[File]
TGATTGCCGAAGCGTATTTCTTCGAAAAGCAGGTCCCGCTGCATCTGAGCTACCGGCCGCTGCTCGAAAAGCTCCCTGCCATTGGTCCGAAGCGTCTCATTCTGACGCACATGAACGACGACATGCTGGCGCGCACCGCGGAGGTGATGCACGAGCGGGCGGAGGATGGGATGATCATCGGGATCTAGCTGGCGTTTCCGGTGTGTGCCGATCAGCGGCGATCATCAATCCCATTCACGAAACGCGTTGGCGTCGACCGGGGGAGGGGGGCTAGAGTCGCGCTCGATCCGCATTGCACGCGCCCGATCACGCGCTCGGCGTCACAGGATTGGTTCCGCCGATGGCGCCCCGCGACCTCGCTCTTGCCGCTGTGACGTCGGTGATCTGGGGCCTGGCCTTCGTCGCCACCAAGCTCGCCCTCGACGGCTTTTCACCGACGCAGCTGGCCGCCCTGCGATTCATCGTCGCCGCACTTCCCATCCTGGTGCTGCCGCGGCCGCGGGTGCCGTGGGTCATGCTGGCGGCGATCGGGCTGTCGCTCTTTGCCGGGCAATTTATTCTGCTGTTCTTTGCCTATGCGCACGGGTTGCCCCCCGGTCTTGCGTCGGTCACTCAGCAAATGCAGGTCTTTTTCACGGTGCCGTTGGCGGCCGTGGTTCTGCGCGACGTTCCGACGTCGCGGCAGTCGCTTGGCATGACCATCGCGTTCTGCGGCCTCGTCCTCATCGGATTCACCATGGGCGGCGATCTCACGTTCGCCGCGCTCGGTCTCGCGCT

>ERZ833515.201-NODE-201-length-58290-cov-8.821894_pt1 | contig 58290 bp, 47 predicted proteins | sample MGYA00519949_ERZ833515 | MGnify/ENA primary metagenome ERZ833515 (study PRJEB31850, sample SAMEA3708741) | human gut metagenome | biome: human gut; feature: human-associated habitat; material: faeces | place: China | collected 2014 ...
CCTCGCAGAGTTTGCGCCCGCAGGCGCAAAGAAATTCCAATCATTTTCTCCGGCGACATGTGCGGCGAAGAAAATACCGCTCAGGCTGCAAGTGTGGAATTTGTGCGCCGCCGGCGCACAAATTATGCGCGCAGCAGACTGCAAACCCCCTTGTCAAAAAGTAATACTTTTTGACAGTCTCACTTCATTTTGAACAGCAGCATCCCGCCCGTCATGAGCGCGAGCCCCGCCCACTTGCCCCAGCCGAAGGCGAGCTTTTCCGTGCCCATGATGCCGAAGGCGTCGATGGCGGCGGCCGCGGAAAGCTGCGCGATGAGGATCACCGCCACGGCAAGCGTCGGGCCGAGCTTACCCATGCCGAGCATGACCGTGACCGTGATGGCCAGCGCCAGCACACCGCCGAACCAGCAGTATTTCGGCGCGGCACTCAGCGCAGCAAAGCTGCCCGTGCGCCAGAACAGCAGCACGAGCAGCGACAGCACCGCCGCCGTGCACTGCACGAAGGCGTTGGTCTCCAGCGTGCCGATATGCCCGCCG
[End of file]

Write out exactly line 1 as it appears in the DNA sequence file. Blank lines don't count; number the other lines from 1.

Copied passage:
TGATTGCCGAAGCGTATTTCTTCGAAAAGCAGGTCCCGCTGCATCTGAGCTACCGGCCGCTGCTCGAAAAGCTCCCTGCCATTGGTCCGAAGCGTCTCATTCTGACGCACATGAACGACGACATGCTGGCGCGCACCGCGGAGGTGATGCACGAGCGGGCGGAGGATGGGATGATCATCGGGATCTAGCTGGCGTTTCCGGTGTGTGCCGATCAGCGGCGATCATCAATCCCATTCACGAAACGCGTTGGCGTCGACCGGGGGAGGGGGGCTAGAGTCGCGCTCGATCCGCATTGCACGCGCCCGATCACGCGCTCGGCGTCACAGGATTGGTTCCGCCGATGGCGCCCCGCGACCTCGCTCTTGCCGCTGTGACGTCGGTGATCTGGGGCCTGGCCTTCGTCGCCACCAAGCTCGCCCTCGACGGCTTTTCACCGACGCAGCTGGCCGCCCTGCGATTCATCGTCGCCGCACTTCCCATCCTGGTGCTGCCGCGGCCGCGGGTGCCGTGGGTCATGCTGGCGGCGATCGGGCTGTCGCTCTTTGCCGGGCAATTTATTCTGCTGTTCTTTGCCTATGCGCACGGGTTGCCCCCCGGTCTTGCGTCGGTCACTCAGCAAATGCAGGTCTTTTTCACGGTGCCGTTGGCGGCCGTGGTTCTGCGCGACGTTCCGACGTCGCGGCAGTCGCTTGGCATGACCATCGCGTTCTGCGGCCTCGTCCTCATCGGATTCACCATGGGCGGCGATCTCACGTTCGCCGCGCTCGGTCTCGCGCT